Composting Workshop 4-26-11

To request a free compost bin from the City of Hyattsville, contact the Hyattsville DPW at 301-985-5032

1) Compost piles are living things and need FOOD, AIR, and WATER in certain amounts.

a) FOOD: Food is composed of green (nitrogen) and brown (carbon) materials. Common sources in households are spring and summer grass clippings and leaves picked up in the fall using a bagging lawnmower. Kitchen waste is usually green. Households should stay away from adding meat, dairy, and pet waste. A good mix is 3 shovels of brown for every one shovel of green. If the pile smells bad, there is too much green. If it isn't hot, there isn't enough green, air, or water. When you are adding material, make sure the green and brown is mixed. Alternating layers of green and brown aren't very effective.

b) AIR: Air is needed by the bacteria that use an aerobic cycle. (Yes, I know this is circular.) The aerobic cycle is fast and isn't smelly. The anaerobic cycle is slower and is smelly. The traditional way to get air into the pile is to turn it. Lazy people rejoice: there is a better way!

Turning the pile releases a lot of the nitrogen into the atmosphere that can be kept in the compost. The oxygen introduced by turning is consumed by the pile in 30 minutes. Instead, lay a set of perforated 4" white PVC pipes into the bottom of your pile. The heat of the pile will pull air from these pipes using a chimney effect.

If you are creating a new pile, lay the pipes on the ground with the holes facing upward. Cover the pipes with wood chips or straw, and then start your compost pile on top of the wood chip layer.

c) WATER: how much is enough, how much is too much? Use the squeeze test. Pick up a handful of your compost pile and squeeze it. Does water drip out?--it is too wet. Does it fall apart easily?--it is too dry. Does it stay together?--just right!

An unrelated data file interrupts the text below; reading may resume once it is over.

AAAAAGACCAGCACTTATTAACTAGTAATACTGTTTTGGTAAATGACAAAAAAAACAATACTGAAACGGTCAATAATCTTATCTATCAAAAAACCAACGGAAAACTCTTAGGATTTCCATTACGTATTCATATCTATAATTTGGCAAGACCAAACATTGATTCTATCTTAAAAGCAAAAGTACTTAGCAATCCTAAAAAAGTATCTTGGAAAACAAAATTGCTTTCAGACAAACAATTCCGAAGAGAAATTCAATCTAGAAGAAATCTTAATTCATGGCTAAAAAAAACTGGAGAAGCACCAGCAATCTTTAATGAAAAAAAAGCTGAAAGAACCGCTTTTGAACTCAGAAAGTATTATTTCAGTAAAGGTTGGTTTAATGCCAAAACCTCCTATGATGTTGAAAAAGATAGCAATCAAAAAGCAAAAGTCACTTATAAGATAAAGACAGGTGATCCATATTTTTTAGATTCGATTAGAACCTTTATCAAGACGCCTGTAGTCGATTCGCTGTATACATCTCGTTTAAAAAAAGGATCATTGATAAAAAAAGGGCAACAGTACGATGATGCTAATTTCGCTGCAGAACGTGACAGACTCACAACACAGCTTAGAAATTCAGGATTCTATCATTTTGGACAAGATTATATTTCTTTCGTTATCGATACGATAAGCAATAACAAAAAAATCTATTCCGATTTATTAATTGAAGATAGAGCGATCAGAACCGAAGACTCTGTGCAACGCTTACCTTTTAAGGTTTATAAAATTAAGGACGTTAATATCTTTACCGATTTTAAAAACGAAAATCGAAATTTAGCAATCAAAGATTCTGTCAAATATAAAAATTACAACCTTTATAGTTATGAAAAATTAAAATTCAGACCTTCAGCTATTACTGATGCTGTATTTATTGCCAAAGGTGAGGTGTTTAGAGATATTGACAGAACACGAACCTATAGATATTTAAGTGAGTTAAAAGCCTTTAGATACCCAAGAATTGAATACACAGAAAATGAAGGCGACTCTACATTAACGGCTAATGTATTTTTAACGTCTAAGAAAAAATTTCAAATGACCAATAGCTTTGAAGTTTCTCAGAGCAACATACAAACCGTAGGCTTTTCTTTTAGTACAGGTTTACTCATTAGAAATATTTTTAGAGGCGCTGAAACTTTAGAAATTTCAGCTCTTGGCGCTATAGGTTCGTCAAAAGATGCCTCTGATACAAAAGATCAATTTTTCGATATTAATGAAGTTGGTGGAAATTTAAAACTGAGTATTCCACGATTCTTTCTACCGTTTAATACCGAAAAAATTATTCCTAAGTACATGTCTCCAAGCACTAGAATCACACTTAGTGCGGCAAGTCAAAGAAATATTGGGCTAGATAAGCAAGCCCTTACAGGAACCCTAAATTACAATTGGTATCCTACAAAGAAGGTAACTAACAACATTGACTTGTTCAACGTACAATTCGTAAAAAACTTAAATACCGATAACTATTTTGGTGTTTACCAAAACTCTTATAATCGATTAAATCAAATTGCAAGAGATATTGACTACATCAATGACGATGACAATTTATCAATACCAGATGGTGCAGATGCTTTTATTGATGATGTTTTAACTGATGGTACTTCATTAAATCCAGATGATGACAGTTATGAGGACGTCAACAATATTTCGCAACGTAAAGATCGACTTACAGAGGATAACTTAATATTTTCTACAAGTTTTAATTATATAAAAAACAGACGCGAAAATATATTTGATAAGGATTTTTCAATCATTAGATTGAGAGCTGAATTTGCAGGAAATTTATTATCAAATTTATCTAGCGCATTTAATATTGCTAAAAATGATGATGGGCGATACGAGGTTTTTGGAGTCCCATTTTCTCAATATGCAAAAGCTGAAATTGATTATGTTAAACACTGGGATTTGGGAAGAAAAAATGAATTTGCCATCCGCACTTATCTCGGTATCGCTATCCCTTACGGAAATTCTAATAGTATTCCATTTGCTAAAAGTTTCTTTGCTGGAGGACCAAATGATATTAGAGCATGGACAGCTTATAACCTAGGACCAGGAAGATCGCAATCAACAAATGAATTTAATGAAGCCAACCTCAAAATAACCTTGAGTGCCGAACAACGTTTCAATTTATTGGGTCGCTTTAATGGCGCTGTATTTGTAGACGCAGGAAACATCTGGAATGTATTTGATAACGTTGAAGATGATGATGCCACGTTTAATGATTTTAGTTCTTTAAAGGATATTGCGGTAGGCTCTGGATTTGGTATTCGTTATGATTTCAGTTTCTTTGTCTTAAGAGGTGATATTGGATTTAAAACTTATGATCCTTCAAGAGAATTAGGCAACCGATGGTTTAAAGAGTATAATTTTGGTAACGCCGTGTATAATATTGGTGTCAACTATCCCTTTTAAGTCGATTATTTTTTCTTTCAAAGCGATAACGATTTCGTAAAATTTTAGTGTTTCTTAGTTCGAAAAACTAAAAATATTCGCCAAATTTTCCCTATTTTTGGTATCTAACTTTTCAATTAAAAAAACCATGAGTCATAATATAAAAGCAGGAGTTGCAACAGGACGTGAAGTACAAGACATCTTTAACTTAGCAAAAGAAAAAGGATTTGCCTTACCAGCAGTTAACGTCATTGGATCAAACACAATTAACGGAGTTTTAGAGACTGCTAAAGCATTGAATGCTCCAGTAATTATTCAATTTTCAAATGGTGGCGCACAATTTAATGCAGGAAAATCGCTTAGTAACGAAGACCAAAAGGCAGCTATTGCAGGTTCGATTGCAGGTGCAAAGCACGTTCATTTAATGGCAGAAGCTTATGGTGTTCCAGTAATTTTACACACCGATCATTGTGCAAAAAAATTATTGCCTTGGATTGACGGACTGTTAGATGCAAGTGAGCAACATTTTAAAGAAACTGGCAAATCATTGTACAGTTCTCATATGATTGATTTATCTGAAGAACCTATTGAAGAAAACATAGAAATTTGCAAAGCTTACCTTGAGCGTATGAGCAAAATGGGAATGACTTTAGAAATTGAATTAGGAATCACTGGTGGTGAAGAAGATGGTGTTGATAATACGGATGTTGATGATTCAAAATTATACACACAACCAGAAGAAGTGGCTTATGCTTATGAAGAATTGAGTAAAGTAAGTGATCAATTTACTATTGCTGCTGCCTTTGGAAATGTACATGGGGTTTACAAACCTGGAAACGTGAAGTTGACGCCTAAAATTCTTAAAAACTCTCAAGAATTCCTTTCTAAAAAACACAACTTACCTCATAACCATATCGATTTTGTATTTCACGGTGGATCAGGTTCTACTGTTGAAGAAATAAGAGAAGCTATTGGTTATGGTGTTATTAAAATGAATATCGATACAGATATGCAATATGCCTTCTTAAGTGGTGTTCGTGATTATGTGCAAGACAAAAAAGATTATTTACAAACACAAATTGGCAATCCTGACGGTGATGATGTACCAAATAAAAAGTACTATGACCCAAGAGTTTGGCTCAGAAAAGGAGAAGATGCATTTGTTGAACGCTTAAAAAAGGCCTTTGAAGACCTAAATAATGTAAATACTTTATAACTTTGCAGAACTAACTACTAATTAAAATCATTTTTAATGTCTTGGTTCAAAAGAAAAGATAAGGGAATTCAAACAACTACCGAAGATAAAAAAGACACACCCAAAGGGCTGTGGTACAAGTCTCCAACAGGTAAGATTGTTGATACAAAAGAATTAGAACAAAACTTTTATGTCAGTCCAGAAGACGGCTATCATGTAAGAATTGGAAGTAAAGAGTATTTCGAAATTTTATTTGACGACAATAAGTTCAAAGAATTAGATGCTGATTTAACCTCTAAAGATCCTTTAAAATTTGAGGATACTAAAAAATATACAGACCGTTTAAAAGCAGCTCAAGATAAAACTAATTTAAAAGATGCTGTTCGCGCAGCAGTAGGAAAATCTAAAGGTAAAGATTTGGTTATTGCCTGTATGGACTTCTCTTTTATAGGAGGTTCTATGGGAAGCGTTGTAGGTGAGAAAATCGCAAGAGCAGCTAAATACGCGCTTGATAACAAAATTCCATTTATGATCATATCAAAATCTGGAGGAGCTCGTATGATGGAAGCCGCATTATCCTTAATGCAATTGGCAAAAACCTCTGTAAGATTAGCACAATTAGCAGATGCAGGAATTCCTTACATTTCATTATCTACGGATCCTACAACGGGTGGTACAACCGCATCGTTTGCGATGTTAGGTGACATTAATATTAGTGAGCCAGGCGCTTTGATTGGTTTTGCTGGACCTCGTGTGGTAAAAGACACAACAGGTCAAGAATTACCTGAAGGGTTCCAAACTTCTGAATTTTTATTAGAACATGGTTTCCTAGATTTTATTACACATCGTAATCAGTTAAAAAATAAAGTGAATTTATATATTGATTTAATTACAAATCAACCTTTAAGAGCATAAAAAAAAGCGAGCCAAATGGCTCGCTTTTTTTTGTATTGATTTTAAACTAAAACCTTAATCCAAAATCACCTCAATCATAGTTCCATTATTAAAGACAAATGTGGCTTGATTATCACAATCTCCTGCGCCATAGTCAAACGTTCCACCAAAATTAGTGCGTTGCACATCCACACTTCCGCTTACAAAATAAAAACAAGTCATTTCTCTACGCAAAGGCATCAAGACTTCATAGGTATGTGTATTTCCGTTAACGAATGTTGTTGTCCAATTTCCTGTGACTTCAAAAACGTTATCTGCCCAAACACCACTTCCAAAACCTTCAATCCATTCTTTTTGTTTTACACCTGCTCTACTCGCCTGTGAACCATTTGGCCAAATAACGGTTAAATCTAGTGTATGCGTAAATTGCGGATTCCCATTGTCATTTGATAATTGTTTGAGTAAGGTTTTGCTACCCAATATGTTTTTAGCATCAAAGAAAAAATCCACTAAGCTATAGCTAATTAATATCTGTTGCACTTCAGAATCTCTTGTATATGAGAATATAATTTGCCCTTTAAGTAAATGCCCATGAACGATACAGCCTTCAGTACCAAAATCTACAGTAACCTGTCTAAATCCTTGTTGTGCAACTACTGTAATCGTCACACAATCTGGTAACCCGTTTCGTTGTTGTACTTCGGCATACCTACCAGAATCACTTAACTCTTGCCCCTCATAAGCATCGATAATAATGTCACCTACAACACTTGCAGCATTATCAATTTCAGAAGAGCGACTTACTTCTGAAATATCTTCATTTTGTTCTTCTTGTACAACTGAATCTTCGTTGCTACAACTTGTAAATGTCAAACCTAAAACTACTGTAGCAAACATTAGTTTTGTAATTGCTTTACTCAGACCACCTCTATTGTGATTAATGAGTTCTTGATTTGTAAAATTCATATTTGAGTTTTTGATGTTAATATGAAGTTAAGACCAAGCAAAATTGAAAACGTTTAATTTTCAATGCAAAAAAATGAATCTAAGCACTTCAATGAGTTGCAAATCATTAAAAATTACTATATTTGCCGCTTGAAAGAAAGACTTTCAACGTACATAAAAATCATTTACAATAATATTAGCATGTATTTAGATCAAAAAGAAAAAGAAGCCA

2) More tips:

a) TEMPERATURE: How hot is hot enough? 130 degrees F for at least three days is good for killing bad things. If you stick your hand in the middle of the pile and it is uncomfortably hot, that is a good sign. You can also buy a compost pile thermometer for $30 from Purple Mountain Organics, a local supplier.

b) IS IT DONE YET? Over time you can develop a feel for what is finished compost. You can test a batch by putting it in a garbage bag, add a little water, seal it, and leave it outside a few days. Open it up. Stinky?--not done yet.

c) STINK MANAGEMENT: Make sure there is enough carbon and air. If necessary, you can add a "carbon cap" of wood chips which will do a good job of absorbing a lot of the nitrogen-based odors.

d) WOOD CHIP SOURCE: Asplundh--the contractor with the orange trucks that go around trimming trees away from power lines. If you see a truck, stop and tell them to dump a load behind your house.

e) PILE MANAGEMENT: Piles need time and solitude to work. If possible, have two piles--one that is finishing off and not taking new material and another that is still being built.

e) WHERE ARE THESE PEOPLE? The presentation was given by Christian Melendez of Eco City Farms. They are located near Community Forklift in Edmonston at 4913 Crittenden. You can meet them at the Riverdale Park Farmer's Market. Kudos to Ms. Morgan-Hubbard of Hyattsville for getting this organization started!